– When a local tells you she lives “off the grid”, she might actually mean it.  Then when you decide to go to her place, you park your sedan at the bottom of the jungle road/driveway and hop into the back of her pick-up truck; after which, you proceed up the bumpiest road you’ve ever been on, to end where the cute little house generates its own electricity.

Before this, as you get situated in the truck, you avoid the GIANT spider web in the tree above and the Back-of-Truck-Hostess sitting in a lawn chair asks you, “Do you like today’s hits?”

When you reply with a yes, she begins to play Lady Gaga.


– Windchill and ice exist on Maui.  They live at 10,000 feet, on top of Haleakala (el volcano). When you force your friends to get up at 4:30am to drive up a windy road for an hour to see the sun take its first breaths of the day … your karma, I guess, is “fucking cold”. My hands were so extremely numb, that for a moment I didn’t think I had hands … but it was totally, totally worth it.

hands Maui021_pm_wm

– Hawaiians have to mow their lawns more in the winter.  And they complain about this … because … wait. What’s that? Oh right, I don’t feel sorry for you AT ALL. It was -29C last night. So you will tend to your lawn, and you will like it.

– Sand.  It’s cool and all, but sometimes I don’t want sand up in there.  Or down over there in my back pack.  Or inside my camera lens.  Go away sand, stay down in my feet where you squish deliciously between my toes and melt yourself into the warm, teal ocean. Red sand, black sand, white sand … Hawaii has it all.  Can I go back please?


Living Aloha, mostly.

Aloha, Christina here “guest blogging”!
A week spent in Maui has given me a lot to think about.

Some observations:

  • Among the many benefits of a cousin living in Maui is the fact that you see the underside of local sights that many tourists won’t. For example: the sugar cane fields all over the island are beautiful and green and apparently a great place to hide prostitutes, marijuana crops and bodies.


  • If I’d had to put it into action, my official Shark Encounter Emergency Plan of punching the beast in the face while yelling “take THAT, shark bitch!” – likely wouldn’t have worked out.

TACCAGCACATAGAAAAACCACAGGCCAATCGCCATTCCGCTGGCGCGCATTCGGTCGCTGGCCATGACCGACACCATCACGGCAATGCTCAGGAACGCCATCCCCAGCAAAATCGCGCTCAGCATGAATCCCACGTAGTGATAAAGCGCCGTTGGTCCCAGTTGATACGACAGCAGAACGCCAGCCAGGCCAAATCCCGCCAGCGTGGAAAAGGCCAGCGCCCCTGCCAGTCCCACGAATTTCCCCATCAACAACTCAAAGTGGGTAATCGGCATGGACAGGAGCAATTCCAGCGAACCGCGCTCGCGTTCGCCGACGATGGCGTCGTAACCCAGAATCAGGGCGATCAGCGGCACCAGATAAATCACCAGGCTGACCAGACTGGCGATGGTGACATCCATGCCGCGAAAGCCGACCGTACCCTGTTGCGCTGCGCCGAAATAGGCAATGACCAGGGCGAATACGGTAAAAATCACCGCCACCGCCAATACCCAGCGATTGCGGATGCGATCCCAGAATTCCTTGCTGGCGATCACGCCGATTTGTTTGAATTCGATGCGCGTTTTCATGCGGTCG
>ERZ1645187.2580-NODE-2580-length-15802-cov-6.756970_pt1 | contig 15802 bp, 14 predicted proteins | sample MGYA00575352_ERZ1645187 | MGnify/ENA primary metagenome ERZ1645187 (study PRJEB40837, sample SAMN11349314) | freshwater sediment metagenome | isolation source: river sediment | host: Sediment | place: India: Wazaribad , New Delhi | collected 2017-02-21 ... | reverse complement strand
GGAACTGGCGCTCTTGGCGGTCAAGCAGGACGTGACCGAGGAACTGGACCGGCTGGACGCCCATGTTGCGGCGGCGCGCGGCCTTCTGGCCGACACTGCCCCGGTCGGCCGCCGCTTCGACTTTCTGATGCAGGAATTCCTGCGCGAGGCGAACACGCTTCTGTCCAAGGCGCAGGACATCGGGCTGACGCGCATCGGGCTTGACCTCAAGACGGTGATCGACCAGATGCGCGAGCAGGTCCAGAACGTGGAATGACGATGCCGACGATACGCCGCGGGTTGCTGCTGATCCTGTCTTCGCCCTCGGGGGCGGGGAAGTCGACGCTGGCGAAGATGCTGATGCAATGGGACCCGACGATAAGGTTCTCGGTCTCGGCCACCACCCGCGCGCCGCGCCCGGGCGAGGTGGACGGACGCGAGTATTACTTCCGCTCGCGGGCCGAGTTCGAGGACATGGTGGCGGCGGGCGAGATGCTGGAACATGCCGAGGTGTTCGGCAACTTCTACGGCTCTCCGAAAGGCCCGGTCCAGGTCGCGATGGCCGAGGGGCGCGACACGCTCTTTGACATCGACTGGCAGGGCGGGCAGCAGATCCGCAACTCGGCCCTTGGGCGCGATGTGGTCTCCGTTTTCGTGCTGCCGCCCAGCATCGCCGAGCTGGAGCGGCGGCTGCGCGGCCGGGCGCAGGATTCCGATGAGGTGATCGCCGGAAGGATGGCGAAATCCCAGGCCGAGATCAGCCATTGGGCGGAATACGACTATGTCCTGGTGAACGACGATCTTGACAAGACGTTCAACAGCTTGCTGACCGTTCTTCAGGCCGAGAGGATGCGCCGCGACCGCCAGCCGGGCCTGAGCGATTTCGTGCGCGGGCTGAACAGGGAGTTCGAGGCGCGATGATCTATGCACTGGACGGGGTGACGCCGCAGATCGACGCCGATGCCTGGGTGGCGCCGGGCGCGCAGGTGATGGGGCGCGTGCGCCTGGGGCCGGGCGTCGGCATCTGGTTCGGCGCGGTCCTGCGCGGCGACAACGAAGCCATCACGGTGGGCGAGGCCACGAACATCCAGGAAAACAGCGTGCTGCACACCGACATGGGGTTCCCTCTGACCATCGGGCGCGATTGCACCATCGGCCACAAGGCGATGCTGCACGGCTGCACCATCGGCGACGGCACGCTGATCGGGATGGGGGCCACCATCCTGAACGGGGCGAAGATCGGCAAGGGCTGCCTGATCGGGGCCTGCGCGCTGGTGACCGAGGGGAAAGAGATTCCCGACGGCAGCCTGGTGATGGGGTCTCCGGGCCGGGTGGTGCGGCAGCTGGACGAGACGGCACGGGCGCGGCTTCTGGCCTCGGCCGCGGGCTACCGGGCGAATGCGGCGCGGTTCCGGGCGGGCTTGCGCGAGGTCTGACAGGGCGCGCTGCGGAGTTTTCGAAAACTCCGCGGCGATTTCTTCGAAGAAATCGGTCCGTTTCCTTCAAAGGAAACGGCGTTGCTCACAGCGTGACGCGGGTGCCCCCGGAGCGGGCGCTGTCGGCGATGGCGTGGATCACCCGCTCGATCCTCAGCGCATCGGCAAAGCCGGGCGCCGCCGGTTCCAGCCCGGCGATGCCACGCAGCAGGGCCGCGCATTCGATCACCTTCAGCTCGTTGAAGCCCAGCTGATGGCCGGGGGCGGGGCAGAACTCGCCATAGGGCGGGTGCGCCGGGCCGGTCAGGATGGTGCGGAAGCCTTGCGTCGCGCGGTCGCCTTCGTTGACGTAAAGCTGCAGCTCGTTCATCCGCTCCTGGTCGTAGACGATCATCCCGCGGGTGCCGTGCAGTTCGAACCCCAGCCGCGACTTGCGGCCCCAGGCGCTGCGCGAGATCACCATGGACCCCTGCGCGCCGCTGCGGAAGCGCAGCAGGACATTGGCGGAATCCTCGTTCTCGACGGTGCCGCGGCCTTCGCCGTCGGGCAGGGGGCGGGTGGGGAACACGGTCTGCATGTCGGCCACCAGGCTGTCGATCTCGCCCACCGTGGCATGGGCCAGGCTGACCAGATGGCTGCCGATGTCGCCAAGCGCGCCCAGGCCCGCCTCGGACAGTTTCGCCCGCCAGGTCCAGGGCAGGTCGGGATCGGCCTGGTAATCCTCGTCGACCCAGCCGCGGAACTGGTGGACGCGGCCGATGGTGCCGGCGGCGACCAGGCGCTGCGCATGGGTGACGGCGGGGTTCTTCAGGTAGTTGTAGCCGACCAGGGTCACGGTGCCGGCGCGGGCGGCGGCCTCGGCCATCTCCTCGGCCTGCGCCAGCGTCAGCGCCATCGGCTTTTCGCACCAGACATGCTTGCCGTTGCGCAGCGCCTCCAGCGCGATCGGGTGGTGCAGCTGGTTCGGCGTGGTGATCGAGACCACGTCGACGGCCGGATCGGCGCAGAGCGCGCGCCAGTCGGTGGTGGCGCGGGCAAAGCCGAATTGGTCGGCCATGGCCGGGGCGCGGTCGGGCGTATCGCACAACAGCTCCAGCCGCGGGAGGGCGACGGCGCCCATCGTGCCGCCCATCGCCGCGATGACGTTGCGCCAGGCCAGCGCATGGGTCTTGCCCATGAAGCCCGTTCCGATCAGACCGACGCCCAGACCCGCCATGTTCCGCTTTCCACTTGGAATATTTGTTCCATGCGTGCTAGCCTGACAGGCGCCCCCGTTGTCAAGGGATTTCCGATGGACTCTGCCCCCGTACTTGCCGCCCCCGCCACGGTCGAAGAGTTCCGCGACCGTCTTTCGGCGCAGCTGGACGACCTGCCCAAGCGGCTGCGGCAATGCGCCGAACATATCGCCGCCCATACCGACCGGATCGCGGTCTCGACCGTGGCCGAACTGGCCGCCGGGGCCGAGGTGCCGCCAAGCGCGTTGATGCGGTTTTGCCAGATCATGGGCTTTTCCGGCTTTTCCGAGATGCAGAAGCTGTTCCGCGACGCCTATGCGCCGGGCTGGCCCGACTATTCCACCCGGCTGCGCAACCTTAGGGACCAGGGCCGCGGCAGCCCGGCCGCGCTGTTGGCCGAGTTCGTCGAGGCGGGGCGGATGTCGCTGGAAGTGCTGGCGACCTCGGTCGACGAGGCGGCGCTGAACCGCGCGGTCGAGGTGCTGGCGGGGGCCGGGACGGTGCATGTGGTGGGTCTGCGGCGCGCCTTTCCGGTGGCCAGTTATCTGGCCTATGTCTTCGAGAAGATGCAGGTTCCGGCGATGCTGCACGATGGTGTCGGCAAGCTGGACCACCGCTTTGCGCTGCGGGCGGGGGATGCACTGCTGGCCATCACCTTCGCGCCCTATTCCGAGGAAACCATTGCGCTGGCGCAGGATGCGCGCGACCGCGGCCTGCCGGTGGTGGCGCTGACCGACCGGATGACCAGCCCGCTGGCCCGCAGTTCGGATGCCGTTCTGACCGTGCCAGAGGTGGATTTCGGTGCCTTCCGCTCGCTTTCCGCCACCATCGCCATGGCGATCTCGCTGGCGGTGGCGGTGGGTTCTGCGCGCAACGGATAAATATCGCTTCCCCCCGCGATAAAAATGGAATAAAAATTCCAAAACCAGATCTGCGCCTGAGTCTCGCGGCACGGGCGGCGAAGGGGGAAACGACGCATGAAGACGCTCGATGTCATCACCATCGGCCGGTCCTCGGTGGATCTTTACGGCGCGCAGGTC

• Maui locals are friendly, welcoming, and will share their fruit with you. Even if they laugh at your Canadianness while you photograph your freshly picked papaya from a variety of angles.

Fresh lime?


Fruit shoot.


Passion Fruit

More on the Maui people fora moment.


This week we met a variety of friends who treated us to:

  • garden tours and fresh fruit (with a side of friendly ridicule)
  • taxi rides in pickup trucks along crazy dirt roads that led to beautiful views
  • close encounters with humpback whales in a moonlit outrigger canoe (with some minor ridicule when we thought the whale may smash the boat and kill us, because that’s mainly what whales do?)
  • a boat trip to Molokini to snorkel with tropical fish and eat a cheeseburger, though not at the same time



  • a hike through a secret lava tunnel that led to a waterfall where we could swim (and they even kept their judgment to a minimum when I had a minor claustrophobia-induced anxiety attack)


  • a packed bar to watch the Seahawks game
  • nachos
  • beer
  • quality time with a gecko named Toby

People here are just so nice. They hold doors and smile at you, and kiss you on the cheek to say hello and goodbye. My cousin tells me this is “living Aloha” – living with respect for others. In short, Maui’s is the friendliest culture I’ve ever seen.

There are exceptions to every rule.

The barista at the Queen Ka’ahumanu Starbucks didn’t take too kindly to my inquiry about whether my latte was nonfat. She threw the drink backward in an epic hulk-smash that made me wonder if the respectful culture of living Aloha meant that no one ever spoke up for what they really wanted. Even if all they really wanted was a nonfat latte.


Bitchy barista aside, Maui is magical. I’m grateful for a week spent adventuring with my cousin Kathryn and my friend Sonia, both of whom speak German but managed to keep it to English, both spoken and sung, for my benefit. You two were meant to be friends.

Ich liebe dich and mahalo!